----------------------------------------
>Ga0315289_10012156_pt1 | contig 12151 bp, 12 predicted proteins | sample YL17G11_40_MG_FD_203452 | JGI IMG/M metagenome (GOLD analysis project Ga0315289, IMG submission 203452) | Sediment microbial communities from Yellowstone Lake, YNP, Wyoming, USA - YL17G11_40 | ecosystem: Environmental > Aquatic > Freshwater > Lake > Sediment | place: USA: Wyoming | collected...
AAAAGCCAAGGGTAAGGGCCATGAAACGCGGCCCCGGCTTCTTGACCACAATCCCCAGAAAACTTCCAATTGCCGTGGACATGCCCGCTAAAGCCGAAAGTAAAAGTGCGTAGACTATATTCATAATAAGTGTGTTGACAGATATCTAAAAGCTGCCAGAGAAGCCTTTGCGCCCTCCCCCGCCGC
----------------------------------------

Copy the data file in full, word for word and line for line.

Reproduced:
>Ga0315289_10012156_pt1 | contig 12151 bp, 12 predicted proteins | sample YL17G11_40_MG_FD_203452 | JGI IMG/M metagenome (GOLD analysis project Ga0315289, IMG submission 203452) | Sediment microbial communities from Yellowstone Lake, YNP, Wyoming, USA - YL17G11_40 | ecosystem: Environmental > Aquatic > Freshwater > Lake > Sediment | place: USA: Wyoming | collected...
AAAAGCCAAGGGTAAGGGCCATGAAACGCGGCCCCGGCTTCTTGACCACAATCCCCAGAAAACTTCCAATTGCCGTGGACATGCCCGCTAAAGCCGAAAGTAAAAGTGCGTAGACTATATTCATAATAAGTGTGTTGACAGATATCTAAAAGCTGCCAGAGAAGCCTTTGCGCCCTCCCCCGCCGC